Hiking The Presidio - PART 1
October 17, 2013
page 1

(click on any image for an enlarged view)  

Recently I discovered that San Francisco's Presidio, made a national park in 1994 after the Army decommissioned it as a military base, has been developed into a spectacular tourist destination, yet with respect for the environment, the history, and the overwhelming natural beauty of the area. One of its major attractions is the hiking trails, some still rather primitive and sometimes challenging, but all affording opportunities unmatched in any other urban environment.

From its website:

In 1972, the Presidio of San Francisco - then an active installation - was included within the boundaries of the Golden Gate National Recreation Area. On October 1, 1994, after the post became excess to military needs, it was transferred to the National Park Service.

In 1996, Congress created the Presidio Trust, a federal agency charged with preserving the natural, cultural, scenic, and recreational resources of the Presidio, and transferred administration of the park's interior lands and more than 700 buildings to the Presidio Trust. Today, the Presidio welcomes local, national, and international visitors and is home to a community of residents and diverse organizations.

After several recent visits to the Presidio to attend lectures (This was the one that caught my attention initially), I started to notice how much it had changed since I first saw it almost fifty years ago. I knew that some of the buildings had been leased to private companies, but not that the housing had been converted to rentals, nor that there were free shuttles to and within the Park, nor that a major program of restoration and face-lifting was underway. Sometime in the past year or two it has crossed a boundary from dreary old army base to vibrant semi-urban community. Thus far they have not permitted private development (most of the structures were inherited from the Army base), and the commercial enterprises are still low-key. Let's hope that continues. But I consider it already one of the great undiscovered marvels of San Francisco, and fear it won't be long before it's overrun with visitors. So let's try to keep it a secret.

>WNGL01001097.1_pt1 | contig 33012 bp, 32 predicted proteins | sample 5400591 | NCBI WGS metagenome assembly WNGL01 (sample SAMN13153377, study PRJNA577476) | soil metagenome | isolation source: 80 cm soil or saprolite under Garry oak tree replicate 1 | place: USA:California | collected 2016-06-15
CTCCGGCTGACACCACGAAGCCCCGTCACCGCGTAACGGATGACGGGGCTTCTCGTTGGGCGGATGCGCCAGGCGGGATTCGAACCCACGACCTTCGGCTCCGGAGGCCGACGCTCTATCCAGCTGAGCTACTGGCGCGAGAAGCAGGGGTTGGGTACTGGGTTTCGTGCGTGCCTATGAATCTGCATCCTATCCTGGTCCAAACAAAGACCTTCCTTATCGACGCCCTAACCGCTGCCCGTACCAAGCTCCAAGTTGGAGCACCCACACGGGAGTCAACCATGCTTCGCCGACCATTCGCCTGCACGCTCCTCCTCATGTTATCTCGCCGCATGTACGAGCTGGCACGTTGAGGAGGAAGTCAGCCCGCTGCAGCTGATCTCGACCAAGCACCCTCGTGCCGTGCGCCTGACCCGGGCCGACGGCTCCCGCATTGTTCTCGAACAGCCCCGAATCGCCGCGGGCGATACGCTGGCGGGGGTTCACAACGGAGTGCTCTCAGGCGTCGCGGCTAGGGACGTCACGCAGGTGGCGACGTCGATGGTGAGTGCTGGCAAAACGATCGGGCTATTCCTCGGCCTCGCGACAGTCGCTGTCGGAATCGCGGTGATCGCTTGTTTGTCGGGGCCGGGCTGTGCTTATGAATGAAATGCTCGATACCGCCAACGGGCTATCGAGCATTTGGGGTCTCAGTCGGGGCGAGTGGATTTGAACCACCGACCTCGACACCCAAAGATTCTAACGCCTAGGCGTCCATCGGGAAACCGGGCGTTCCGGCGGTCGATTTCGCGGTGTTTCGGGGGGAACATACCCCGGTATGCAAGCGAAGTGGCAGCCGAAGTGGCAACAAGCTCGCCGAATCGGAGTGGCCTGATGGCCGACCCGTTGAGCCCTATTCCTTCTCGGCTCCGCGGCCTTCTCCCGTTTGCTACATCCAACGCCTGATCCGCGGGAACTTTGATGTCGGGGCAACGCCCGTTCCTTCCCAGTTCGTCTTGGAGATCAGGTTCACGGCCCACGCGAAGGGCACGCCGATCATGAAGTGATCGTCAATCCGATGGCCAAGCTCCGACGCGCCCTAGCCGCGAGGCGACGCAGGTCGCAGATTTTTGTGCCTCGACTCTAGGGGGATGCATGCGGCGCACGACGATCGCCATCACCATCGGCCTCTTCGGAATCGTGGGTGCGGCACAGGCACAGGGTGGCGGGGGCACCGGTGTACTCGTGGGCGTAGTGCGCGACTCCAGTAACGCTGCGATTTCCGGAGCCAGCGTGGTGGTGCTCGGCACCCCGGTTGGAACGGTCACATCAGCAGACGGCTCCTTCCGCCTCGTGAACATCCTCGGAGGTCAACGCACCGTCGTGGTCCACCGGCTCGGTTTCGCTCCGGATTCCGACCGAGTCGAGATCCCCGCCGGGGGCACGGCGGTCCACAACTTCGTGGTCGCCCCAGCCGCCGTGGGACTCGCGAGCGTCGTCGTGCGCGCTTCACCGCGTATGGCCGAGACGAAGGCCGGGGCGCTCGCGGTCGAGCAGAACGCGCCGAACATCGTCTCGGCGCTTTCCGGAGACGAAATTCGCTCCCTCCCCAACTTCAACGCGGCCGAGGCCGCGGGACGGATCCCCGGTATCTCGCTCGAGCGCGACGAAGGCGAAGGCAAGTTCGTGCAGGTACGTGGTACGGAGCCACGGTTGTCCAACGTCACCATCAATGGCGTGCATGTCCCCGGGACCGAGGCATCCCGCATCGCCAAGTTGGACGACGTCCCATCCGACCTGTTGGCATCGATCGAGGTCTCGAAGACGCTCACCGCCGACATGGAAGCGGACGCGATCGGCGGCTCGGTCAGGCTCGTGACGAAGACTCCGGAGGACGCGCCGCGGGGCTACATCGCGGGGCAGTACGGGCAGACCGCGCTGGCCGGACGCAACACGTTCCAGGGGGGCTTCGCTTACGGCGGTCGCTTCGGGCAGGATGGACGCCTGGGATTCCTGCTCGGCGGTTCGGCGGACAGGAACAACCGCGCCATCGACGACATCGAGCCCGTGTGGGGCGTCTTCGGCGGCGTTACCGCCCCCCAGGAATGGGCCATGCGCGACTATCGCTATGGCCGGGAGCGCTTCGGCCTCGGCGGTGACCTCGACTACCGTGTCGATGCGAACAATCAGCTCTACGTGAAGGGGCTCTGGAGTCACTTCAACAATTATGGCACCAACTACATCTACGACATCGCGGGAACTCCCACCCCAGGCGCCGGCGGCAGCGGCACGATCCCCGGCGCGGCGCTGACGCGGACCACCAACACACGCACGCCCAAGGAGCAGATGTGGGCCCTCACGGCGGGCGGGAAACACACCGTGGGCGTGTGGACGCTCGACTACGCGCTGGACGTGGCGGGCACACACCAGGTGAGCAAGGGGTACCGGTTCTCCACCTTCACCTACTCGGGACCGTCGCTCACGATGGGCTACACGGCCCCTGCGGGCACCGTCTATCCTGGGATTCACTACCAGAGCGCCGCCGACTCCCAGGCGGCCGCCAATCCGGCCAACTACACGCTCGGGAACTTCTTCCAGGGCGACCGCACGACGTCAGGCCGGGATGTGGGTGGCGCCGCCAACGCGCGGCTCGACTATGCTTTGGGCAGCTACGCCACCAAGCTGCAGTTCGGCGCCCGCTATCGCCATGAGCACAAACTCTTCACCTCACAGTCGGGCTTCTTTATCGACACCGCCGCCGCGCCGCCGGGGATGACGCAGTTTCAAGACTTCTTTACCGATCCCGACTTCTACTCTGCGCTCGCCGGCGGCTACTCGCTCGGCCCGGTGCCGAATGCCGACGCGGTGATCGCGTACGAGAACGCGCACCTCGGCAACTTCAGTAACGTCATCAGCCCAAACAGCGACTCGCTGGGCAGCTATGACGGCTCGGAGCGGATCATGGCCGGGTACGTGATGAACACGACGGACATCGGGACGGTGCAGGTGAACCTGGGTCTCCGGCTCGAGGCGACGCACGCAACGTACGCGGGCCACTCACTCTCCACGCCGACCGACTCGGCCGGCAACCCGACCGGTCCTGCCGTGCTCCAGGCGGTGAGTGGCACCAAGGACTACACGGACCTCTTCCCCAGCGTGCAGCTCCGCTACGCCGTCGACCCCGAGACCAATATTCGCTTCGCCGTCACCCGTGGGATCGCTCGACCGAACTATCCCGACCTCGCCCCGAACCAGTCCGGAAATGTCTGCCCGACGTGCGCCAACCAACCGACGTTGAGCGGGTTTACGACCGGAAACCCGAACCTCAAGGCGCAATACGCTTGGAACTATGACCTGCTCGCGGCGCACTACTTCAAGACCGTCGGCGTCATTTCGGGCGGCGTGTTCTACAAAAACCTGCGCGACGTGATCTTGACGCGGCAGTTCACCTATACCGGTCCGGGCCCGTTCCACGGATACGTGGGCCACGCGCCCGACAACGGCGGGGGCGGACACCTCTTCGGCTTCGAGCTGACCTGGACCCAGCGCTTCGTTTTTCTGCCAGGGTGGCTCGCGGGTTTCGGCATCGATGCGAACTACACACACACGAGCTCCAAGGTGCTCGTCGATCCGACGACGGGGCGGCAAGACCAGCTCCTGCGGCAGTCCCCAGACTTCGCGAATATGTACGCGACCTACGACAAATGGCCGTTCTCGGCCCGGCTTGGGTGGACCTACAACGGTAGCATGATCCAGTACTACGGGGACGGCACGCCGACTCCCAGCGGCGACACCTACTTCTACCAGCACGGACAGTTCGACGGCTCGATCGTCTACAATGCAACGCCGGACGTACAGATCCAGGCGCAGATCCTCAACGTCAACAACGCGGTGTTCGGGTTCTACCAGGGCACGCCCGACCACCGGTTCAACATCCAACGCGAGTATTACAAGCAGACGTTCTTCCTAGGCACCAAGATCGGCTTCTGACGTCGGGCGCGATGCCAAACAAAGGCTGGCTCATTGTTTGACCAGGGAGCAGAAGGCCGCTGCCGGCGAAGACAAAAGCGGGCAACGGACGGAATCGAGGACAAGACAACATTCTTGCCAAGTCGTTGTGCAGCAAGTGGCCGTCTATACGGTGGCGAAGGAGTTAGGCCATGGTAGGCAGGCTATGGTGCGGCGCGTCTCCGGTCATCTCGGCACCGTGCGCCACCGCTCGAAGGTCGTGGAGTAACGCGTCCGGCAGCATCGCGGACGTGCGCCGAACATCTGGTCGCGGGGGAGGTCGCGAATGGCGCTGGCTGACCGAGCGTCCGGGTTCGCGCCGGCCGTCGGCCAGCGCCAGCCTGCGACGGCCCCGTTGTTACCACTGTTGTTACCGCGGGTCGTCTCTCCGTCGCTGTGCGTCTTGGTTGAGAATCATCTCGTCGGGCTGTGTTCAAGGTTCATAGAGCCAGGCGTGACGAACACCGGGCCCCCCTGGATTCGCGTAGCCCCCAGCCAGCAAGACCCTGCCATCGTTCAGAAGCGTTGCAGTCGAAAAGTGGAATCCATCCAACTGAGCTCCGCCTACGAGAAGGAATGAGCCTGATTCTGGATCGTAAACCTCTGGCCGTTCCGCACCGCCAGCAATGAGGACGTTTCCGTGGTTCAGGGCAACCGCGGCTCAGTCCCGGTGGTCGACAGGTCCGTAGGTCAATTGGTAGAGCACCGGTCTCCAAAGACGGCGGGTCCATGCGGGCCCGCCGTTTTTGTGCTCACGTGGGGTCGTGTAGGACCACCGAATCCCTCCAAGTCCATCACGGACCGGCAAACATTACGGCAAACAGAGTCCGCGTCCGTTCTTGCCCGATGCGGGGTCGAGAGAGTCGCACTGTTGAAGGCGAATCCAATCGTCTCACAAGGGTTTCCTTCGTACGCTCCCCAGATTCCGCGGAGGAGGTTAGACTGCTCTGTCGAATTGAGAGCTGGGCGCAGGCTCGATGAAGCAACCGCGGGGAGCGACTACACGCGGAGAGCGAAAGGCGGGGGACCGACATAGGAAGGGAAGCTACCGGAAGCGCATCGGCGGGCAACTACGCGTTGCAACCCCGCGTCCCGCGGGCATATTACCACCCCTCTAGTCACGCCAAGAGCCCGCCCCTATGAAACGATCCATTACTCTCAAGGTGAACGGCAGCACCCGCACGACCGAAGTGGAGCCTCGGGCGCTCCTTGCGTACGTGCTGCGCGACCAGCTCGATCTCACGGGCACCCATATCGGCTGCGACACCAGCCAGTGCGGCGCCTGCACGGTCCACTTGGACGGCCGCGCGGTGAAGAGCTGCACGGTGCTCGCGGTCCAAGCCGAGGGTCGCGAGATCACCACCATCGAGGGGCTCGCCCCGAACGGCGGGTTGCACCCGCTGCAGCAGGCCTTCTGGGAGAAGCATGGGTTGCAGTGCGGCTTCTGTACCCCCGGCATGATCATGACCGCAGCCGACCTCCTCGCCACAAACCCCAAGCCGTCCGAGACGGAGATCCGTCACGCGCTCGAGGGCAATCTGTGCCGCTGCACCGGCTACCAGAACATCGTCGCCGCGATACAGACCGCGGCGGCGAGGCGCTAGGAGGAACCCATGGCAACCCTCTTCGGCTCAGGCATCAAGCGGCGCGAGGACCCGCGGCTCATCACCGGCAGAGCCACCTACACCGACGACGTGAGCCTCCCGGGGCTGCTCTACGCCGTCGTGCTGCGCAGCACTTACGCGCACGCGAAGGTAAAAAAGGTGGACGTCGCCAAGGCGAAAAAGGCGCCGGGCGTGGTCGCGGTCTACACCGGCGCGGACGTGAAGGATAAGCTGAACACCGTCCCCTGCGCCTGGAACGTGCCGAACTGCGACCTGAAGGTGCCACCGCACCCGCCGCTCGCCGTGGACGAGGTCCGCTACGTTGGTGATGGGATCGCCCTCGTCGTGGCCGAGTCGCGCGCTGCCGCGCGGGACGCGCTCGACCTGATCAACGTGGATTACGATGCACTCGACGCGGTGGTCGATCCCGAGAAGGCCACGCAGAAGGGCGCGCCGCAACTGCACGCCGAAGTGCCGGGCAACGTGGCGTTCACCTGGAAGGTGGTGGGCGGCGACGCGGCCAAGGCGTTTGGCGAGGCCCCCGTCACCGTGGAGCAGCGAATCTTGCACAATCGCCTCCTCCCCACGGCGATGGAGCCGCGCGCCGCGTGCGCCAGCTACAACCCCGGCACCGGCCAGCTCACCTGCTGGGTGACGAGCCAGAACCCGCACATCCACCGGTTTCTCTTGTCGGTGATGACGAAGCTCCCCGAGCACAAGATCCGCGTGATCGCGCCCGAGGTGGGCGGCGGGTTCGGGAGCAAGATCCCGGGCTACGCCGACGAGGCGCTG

Determined to explore the Park before it gets crowded, I decided my first adventure had to be a hike along Baker Beach and the cliffs north of it, ending at the toll plaza of the Golden Gate Bridge.

I started at my home in Concord, 30 miles inland from San Francisco.


Traveling via BART, our local rapid transit system, I debarked at Embarcadero Center to connect with the Presidio's Downtown Shuttle.


The shuttle runs from the corner of Washington and Drumm to the Transit Center in the Presidio. At peak hours ridership is restricted to those who live or work in the Presidio, but otherwise it's available to anyone.


From the transit center I caught the Presidio Hills shuttle, which makes a circuit around the upper (southern) side of the park, stopping at

Inspiration Point,
whence one can have a spectacular view northeast over the Palace of Fine Arts and Alcatraz.


My destination was this parking lot at the southwestern corner of the park.


Right across the street, what looked like a road leading into the woods. According to the map I had, it led to Baker Beach. What could go wrong?


The road degenerated into a path, then a smudge. But on the left was this extraordinary terraced back yard with faux pagoda.


I wound up crushed between a fence and a jungle, but saw light ahead.


Baker Beach, looking northwest to the Marin Headlands on the other side of the Golden Gate.


Looking north. (The fence surrounds a water treatment plant.)